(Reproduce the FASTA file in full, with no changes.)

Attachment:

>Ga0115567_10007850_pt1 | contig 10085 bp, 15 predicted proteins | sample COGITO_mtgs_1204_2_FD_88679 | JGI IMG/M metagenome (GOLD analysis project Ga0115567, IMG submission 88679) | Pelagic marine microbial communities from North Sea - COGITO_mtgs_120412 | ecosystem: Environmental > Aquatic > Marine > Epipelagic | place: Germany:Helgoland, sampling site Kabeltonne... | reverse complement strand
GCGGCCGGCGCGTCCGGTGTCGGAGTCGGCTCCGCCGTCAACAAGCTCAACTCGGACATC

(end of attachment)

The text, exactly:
>Ga0115567_10007850_pt1 | contig 10085 bp, 15 predicted proteins | sample COGITO_mtgs_1204_2_FD_88679 | JGI IMG/M metagenome (GOLD analysis project Ga0115567, IMG submission 88679) | Pelagic marine microbial communities from North Sea - COGITO_mtgs_120412 | ecosystem: Environmental > Aquatic > Marine > Epipelagic | place: Germany:Helgoland, sampling site Kabeltonne... | reverse complement strand
GCGGCCGGCGCGTCCGGTGTCGGAGTCGGCTCCGCCGTCAACAAGCTCAACTCGGACATC